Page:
I have been a fan of Jimmy Eat World since high school. They’re an awesome band that have paved the way for many alternative, emo, and punk artists. One of my favorite albums of all time is their self-titled record (more commonly remembered as the Bleed American album), which contains a slew of hits including ‘The Middle’ and ‘Sweetness.’ Lucky for me, I have been able to see J.E.W. in concert twice, the most recent time being at the Fillmore in San Francisco. They performed the Bleed American album in its entirety, and I was truly in heaven. I don’t think I’ve ever worked up more of a sweat at a concert…

The thing is, the album only runs around 47 minutes for 11 songs. The crowd pretty much expected a lengthy encore, and we were NOT disappointed. Their opener in the encore was a song I had never heard, but I was completely blown away. Goodbye Sky Harbor is the closing number from their ‘Clarity’ album. It features some really nice instrumentation and great buildups throughout the song. I must say that I was most impressed by the looping section that begins at around the three minute mark (and dominates the majority of the song). Lead singer Jim Adkins really shows off his vocal abilities and blends multiple layers of sound to create something spectacular.

The album version might be a bit excessive and ambitious for some, so I will include the condensed live version from the Fillmore show below.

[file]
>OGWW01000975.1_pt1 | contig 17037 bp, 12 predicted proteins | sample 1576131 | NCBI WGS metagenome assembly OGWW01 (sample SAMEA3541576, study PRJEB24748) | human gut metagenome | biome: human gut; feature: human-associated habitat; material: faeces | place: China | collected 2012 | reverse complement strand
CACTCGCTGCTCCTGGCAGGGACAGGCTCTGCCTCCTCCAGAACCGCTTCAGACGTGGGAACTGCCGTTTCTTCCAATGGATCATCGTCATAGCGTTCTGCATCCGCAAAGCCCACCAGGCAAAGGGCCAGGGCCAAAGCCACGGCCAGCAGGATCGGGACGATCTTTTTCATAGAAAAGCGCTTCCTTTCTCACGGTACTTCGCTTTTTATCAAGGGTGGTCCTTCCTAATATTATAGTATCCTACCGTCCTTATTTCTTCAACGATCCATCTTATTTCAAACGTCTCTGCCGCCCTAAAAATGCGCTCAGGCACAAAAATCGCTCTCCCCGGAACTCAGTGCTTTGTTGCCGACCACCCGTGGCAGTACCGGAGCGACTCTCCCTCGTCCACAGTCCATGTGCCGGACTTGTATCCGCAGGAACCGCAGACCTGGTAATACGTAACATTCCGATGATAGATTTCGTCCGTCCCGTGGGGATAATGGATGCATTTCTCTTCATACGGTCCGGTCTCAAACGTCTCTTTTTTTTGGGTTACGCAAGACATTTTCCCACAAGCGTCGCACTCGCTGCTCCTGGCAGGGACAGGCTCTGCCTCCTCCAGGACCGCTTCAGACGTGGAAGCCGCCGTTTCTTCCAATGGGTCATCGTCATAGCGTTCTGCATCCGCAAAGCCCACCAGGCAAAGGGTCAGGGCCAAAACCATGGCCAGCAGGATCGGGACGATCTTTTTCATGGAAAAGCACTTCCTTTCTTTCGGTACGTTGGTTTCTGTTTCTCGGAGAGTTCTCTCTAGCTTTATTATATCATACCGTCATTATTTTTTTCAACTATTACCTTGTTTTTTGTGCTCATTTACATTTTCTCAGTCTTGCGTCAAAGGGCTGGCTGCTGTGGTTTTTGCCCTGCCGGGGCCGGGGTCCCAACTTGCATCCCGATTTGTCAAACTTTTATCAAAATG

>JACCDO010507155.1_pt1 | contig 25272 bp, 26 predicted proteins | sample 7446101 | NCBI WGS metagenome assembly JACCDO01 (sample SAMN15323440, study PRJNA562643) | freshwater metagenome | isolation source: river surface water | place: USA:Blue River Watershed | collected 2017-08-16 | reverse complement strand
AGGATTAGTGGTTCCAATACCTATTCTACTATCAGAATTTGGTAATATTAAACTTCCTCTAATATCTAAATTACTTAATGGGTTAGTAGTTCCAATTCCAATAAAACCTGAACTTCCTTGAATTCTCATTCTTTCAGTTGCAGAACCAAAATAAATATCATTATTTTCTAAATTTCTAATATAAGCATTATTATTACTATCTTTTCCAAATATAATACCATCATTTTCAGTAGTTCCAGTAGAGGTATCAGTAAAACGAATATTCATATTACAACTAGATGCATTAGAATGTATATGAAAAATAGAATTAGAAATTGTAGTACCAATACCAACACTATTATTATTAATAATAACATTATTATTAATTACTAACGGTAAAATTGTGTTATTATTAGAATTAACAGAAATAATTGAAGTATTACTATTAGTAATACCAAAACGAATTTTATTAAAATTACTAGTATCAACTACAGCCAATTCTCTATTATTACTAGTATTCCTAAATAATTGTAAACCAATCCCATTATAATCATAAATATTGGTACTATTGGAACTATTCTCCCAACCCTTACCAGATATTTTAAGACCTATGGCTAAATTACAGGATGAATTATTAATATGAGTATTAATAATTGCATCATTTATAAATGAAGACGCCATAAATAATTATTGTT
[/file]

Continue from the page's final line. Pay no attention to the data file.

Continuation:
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William Fitzsimmons

In 2010, I stumbled upon the remarkable William Fitzsimmons. This guy has what I consider to be the silkiest voice around, and understated talent to boot. Much of his material is emotional, clearly dredging up negative memories of failed marriages, the divorce of his parents, and a difficult home life growing up. Fitzsimmons was raised in a home with two blind parents and went on to become a therapist at a mental hospital.  His compassion, intelligence, and ability to communicate emotion shine through the beauty of his music.

I’d also like to make note of ‘Derivatives,’ an album where a number of his songs from a previous record have been remixed in an electronic fashion. ‘So This Is Goodbye’ was one of the best tracks I discovered last year (take a listen below).

Trying to select the perfect songs that demonstrate William Fitzsimmons’ genius is a daunting task. If you are unfamiliar with his work, do yourself a favor and check him out. I recommend that you watch the entire Deep Rock Drive show, which can be accessed on YouTube.

Oh, did I forget to mention his gargantuan, luxurious, epic, and god-like beard? My bad.